Pirch has always positioned itself as a brand experience. The products, while not necessarily exclusive, are still expensive and come from all the right pedigreed brands.
Did Pirch gamble that shoppers who could afford these high-end product lines would not be price-sensitive and avoid showrooming? Would affluent shoppers come to a mall to buy appliances? Who was the ultimate decision-maker, not the check-writer? Unpacking their customer profile to try to reverse engineer their business model certainly provides us clues.
- According to the Houzz Renovation Barometer for 2017, clients purchasing high-end products dropped from 35% in 2016 to 30% in 2017 — that’s still a substantial slice of the pie and squarely in Pirch’s customer acquisition profile;
- Kitchen and bathroom renovations still account for almost 50% of projects, so it feels like the market can definitely absorb the volumes Pirch would need to be successful; and
- In all of the markets that Pirch has a presence, reports indicate that backlogs for designers linger at four weeks, architects around six weeks and general contractors at a whopping seven weeks. This shortage of professionals to meet the ongoing demand evidence that the renovation market is thriving and renovation professionals have the opportunity to be selective about the projects and customers they want.
So, if Pirch’s model is to target their showrooms for homeowners specifically, how does that reconcile with the business reality that drove their sales teams to designers, architects and contractors rather than to the end consumer? The average transaction in Pirch is a little over $8,000. It’s hard to see how the traffic their stores generate could justify that kind of showroom — and the army of salespeople required to hit the right revenue targets. The math simply doesn’t compute.
Let’s break it down.
Pirch’s salespeople have to go to the decision makers to get business — follow the money, so to speak.
Pirch’s model has always been to go after homeowners who could not only afford a designer but also wanted one. A customer who covets the finest, latest and shiniest, but not the burden and drudgery of multiple resources to debrief, direct, decide and deliver. They want to outsource it. To their designers. You know, the people Pirch wasn’t exclusively targeting or supporting. The showroom was designed for the end user, yet the Pirch model works best when they’re not the ones being served.
Think about it. Does the design professional really care whether the stove lights and the faucet works? Are they coming in for free cooking classes? Likely, no. Conversely, would they gravitate to a workspace with free coffee, helpful sales staff and plenty of co-working space? You bet. Would they have still bought from Pirch simply based on their legendary service and installation — but without the overhead-heavy showroom? Definitely worth considering.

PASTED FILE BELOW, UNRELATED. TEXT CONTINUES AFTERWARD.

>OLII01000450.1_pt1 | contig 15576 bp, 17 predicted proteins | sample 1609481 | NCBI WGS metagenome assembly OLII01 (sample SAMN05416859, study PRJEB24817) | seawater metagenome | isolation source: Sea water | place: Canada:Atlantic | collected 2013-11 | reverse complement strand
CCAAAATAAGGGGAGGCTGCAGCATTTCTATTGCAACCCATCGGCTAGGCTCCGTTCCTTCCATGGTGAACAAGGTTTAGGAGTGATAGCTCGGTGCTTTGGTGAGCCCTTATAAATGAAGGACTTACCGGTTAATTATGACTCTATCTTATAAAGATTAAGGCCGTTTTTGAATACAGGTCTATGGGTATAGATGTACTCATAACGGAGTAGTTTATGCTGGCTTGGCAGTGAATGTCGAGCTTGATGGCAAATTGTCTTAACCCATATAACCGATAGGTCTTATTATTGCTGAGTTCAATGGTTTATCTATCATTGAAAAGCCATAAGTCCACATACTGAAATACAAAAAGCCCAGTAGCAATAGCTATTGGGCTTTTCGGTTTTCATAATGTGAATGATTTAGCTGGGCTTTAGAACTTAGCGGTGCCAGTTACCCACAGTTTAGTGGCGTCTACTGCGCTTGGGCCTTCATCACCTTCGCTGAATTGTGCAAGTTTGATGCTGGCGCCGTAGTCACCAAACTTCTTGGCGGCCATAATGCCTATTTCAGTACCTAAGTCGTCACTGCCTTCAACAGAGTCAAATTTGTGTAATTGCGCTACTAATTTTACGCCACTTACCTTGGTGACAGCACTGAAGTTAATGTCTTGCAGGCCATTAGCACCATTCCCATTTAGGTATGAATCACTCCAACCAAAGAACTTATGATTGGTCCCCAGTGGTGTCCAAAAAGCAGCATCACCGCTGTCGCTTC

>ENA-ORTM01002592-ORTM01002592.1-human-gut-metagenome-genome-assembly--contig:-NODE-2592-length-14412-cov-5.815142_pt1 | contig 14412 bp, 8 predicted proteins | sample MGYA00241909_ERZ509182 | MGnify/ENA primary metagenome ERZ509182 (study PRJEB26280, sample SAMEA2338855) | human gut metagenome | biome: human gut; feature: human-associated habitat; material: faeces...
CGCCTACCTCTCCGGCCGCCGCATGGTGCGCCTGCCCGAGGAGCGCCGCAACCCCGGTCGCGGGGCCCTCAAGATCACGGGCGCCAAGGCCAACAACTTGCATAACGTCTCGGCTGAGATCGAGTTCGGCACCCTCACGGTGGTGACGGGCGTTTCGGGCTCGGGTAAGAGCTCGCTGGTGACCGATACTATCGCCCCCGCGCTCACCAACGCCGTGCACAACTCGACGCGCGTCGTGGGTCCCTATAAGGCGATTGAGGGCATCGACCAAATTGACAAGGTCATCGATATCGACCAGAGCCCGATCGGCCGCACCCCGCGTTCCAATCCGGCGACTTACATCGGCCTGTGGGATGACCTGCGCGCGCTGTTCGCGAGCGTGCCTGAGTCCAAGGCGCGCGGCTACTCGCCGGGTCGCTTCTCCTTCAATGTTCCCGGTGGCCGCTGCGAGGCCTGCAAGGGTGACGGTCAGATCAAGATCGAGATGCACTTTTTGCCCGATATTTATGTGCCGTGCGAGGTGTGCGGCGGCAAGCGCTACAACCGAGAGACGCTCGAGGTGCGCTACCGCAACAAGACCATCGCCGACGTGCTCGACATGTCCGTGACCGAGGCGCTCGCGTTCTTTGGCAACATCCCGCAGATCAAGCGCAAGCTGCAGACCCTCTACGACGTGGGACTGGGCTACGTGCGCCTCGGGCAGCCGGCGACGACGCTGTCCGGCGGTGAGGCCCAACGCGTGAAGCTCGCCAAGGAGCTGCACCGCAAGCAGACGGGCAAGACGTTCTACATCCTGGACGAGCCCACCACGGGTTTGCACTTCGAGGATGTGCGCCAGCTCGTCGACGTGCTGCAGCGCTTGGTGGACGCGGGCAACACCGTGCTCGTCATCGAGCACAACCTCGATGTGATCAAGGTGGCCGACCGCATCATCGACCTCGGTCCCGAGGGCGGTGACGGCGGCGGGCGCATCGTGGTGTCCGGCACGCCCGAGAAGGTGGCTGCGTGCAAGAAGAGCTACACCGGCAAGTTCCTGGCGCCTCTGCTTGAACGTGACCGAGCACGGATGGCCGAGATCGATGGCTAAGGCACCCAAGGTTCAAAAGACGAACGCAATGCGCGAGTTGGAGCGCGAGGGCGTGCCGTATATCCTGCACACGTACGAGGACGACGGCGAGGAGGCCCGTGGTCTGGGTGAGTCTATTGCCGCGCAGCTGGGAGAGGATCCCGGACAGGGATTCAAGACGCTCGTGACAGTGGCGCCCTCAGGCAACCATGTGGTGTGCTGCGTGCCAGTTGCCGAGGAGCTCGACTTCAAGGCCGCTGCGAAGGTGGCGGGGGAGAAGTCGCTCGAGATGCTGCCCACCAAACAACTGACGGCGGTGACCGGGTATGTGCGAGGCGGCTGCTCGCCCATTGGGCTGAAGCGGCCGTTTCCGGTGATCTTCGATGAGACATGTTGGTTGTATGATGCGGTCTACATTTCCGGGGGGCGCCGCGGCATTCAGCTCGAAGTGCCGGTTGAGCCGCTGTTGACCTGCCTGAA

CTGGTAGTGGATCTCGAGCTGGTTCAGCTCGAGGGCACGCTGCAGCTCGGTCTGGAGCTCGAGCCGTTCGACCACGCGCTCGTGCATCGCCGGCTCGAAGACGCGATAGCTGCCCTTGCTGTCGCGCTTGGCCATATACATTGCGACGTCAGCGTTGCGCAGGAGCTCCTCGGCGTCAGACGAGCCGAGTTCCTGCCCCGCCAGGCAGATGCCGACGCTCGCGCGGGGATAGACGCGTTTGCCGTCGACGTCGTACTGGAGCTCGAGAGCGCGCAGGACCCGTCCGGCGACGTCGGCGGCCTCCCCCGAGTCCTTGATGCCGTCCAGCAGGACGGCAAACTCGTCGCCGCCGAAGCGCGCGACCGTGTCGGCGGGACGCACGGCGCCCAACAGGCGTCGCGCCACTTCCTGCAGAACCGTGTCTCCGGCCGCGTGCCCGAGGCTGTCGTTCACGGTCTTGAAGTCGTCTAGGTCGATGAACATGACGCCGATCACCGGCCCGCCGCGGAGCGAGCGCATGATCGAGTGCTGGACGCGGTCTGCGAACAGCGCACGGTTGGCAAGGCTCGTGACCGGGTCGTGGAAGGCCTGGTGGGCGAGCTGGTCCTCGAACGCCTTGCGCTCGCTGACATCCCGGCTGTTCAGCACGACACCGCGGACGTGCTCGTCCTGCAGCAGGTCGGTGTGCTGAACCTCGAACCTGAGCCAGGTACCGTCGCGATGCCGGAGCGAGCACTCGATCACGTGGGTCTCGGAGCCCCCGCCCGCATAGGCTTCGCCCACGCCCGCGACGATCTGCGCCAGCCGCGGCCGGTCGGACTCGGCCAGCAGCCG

But let’s get one thing straight — customers have loved Pirch like a duck loves water. They upped the ante of exactly how much someone can love a store; the everyday visitor just doesn’t buy enough to support such a monumental per-square-foot cost.
Applauding A True Brand Braveheart
Frankly, we admire Pirch’s co-founder, Jeffery Sears, as the Steve Jobs of retail store experience. Go read any of his articles, interviews and thoughtful musings. We’ve spent time with him and shared sincerely that he should document his philosophy towards customer experience with tomes that would one day be referred to in college textbooks. His dream hit a speed bump, but his philosophy ignited a movement.
So what now? Should Pirch follow suit with Nordstrom’s new product-less showroom launching next month and open tiny galleries where the shopper and designer can easily stop in to evaluate specific products curated just for them? This may work for dresses, shoes and earrings, but will it drive stove, bathtub and refrigerator sales? Not sure, but we’ll be watching.
Experience Evangelists take a breath. All is not lost. We mourn the loss (or at least the diminished reputation) of our beloved Pirch as a muse, but we are still on the right track. Instead of espousing “experience” as the answer to all of brick-and-mortar’s ills, we must include it in the ecosystem of successful retail. As much as we are sick of the dogma of Price, Product, Promotion and whatever the hell that last P was, Experience without product and a successful business plan is just a spit in the wind — much like a dream without a plan is just a wish.
But Jeffery, thank you for going first. You’ve inspired us like no other and we hope to walk proudly in your footsteps.